In brutal cold, life goes on under snow
I've written from time to time about what winter was like in the “old days” when I was growing up in Wausau.
The cold weather and snow blew in around Thanksgiving and then there were almost four months of unrelenting bitter cold with temperatures often sagging below zero for the high for the day.
Sound familiar? This year my childhood seems to be repeating itself weather-wise.
As I started this column, the 1:10 p.m. temperature in my hometown up north was 20-below zero in the heat of the day. The sun was shining brightly over a cover of deep snow, but with feeble January rays about as warm as a witch's heart.
This kind of extreme cold has many effects on nature's flora and fauna. On an icy winter night we used to listen to trees pop like the report of a .22 rifle as the moisture inside a limb froze and expanded, causing the branch to crack open.
Out on the lake, the groaning of “ice-making” could be heard, as pressure ridges formed due to expansion, and then buckled. On such a night one wonders how any living thing in the outdoors can survive such temperatures.
One group of woodland denizens that is shielded from much of winter's onslaught, however, is that which lives in a thin layer where the ground meets the bottom of the snow.
During the season's first snowfall, vegetation on undisturbed ground keeps the snow from packing down tight and creates small openings and cavities. When the snow is about 12 inches deep, the layer becomes a maze of tiny “snow caves” as the temperature stabilizes at a couple of degrees above freezing.
This is possible because of the fact that the earth is giving off a small amount of heat and the snow acts as an insulating blanket, trapping the warmth.
There is actually enough heat to form ice crystals and the small openings are enlarged. In this honeycomb, small creatures such as mice, voles and shrews make tunnels and can carry on their lives in comparative comfort, protected from the wind and bitter cold. Not only are they safe from the harsh environment above, but this “subnivean” layer, as it is correctly called, also offers sustenance.
Seeds keep well in it and some types of vegetation stay succulent all winter. Then too, the layer is used by insects, which add to the food source. Rodents are also known to chew bark from the bases of trees, but their foraging must be done in semi- or total darkness since the snow pack cuts off most of the sunlight reaching the forest floor.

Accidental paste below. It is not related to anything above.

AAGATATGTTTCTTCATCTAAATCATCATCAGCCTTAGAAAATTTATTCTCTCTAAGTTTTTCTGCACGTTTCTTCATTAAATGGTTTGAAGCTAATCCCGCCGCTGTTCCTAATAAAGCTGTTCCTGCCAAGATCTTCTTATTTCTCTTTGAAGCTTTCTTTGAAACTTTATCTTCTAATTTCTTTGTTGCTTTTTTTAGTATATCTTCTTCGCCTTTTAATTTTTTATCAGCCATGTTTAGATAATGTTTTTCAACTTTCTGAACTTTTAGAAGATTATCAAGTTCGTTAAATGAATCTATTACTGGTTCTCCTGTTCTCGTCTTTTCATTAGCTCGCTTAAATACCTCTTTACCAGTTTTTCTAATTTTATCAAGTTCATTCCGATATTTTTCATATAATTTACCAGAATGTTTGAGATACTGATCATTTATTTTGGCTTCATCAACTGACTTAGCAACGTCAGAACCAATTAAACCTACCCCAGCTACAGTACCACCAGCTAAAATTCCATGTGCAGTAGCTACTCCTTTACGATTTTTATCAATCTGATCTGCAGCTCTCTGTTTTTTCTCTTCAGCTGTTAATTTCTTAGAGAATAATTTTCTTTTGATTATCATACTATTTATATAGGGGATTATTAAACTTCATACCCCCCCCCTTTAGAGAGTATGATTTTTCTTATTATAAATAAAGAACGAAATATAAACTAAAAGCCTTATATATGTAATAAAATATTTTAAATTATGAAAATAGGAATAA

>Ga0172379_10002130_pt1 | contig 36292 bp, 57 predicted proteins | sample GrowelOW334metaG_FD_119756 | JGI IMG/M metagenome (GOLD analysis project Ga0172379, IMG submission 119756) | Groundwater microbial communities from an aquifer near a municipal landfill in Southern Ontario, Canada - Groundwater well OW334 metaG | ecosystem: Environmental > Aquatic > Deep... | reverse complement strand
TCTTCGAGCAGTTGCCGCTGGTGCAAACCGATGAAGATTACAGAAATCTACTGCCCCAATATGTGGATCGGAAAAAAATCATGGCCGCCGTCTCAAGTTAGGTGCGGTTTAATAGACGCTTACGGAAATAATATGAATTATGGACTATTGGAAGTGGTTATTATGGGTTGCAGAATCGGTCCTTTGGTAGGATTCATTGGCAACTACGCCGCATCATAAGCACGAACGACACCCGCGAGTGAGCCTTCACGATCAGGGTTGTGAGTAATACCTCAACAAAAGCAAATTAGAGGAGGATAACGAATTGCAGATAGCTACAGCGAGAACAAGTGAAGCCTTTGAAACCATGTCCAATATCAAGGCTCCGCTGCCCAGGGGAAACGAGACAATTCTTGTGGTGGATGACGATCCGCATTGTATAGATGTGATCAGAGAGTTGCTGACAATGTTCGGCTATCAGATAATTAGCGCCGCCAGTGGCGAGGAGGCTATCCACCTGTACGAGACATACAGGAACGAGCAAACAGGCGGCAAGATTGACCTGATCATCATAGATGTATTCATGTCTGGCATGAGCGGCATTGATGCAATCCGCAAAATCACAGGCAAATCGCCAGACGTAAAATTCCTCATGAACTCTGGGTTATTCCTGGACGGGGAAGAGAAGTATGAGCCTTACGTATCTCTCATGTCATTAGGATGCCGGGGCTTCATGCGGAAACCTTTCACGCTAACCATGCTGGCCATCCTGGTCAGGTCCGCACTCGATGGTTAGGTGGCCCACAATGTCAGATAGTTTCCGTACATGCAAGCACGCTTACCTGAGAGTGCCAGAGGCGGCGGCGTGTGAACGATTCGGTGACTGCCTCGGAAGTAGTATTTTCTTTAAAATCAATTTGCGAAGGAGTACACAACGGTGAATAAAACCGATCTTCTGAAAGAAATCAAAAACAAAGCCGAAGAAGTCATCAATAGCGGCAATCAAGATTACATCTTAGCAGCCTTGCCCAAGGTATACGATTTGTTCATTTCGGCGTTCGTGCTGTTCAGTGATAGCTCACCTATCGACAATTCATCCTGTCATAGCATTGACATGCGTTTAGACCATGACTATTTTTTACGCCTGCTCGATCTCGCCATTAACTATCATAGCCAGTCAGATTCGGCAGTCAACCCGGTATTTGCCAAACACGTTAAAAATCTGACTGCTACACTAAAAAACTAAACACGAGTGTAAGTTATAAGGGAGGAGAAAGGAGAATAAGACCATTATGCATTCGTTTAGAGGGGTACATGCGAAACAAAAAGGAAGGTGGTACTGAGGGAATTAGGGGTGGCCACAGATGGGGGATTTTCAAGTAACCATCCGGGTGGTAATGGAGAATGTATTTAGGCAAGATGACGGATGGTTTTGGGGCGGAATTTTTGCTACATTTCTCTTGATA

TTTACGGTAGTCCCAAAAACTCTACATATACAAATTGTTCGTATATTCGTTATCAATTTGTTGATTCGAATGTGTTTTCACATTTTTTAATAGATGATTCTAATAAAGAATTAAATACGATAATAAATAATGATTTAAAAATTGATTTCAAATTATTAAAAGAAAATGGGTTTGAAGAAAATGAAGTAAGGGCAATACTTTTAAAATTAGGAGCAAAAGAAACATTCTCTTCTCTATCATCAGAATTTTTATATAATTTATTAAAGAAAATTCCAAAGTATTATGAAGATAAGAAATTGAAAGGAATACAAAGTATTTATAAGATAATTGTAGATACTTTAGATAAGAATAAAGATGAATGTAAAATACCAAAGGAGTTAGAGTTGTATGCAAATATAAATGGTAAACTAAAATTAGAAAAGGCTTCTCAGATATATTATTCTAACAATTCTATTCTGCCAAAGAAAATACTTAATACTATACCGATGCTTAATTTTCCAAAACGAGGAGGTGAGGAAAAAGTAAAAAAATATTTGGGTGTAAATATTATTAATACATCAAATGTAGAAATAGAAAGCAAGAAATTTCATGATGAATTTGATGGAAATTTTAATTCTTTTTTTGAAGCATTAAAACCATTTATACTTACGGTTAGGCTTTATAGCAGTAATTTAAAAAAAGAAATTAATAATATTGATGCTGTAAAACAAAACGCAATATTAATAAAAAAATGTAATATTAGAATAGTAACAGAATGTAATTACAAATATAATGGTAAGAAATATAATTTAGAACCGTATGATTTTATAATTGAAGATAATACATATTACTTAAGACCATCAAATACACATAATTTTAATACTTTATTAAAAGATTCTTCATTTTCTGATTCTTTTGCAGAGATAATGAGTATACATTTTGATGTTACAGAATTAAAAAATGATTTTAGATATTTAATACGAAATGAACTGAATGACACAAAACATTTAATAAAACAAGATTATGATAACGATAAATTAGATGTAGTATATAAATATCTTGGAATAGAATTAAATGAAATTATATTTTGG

Although it would seem that subnivean dwellers would be immune from predators, the keen ears of canids like the fox and coyote can hear the sound of them rummaging in their tunnels and will pounce on a noisy rodent.
I've watched Yellowtail, our Labrador, listen, then sniff and snuffle in the snow, then jump in headfirst like a fox—occasionally coming up with a mouse. Ermine have been known to enter a big tunnel complex and do their hunting beneath the snow, running down a mouse on its own turf.
There are some things that can destroy this ideal cold-weather environment, too. A mid-winter rain can saturate the ground, collapse the tunnels and force the inhabitants above ground where they're easy prey for owls and hawks.
During extremely cold and windless nights, enough heat is lost through radiation to cause the ground to freeze, which can also have adverse effects for those who live there.
In spite of the risks, living in a habitat sheltered from the wind where temperatures can be as much as 60 degrees warmer than those only a few feet above is a pretty good place to be during a winter—especially one that seems to have blown out of the 1950s.
D.S. Pledger is an outdoors columnist for The Gazette. Email him at email@example.com.